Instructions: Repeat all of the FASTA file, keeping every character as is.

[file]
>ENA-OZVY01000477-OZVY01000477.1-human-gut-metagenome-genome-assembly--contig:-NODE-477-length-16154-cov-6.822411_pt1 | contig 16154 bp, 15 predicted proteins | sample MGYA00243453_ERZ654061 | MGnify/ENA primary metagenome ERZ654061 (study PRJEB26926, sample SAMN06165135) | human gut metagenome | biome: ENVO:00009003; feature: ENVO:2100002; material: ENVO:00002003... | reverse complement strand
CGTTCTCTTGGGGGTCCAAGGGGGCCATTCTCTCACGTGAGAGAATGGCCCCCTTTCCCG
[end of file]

>ENA-OZVY01000477-OZVY01000477.1-human-gut-metagenome-genome-assembly--contig:-NODE-477-length-16154-cov-6.822411_pt1 | contig 16154 bp, 15 predicted proteins | sample MGYA00243453_ERZ654061 | MGnify/ENA primary metagenome ERZ654061 (study PRJEB26926, sample SAMN06165135) | human gut metagenome | biome: ENVO:00009003; feature: ENVO:2100002; material: ENVO:00002003... | reverse complement strand
CGTTCTCTTGGGGGTCCAAGGGGGCCATTCTCTCACGTGAGAGAATGGCCCCCTTTCCCG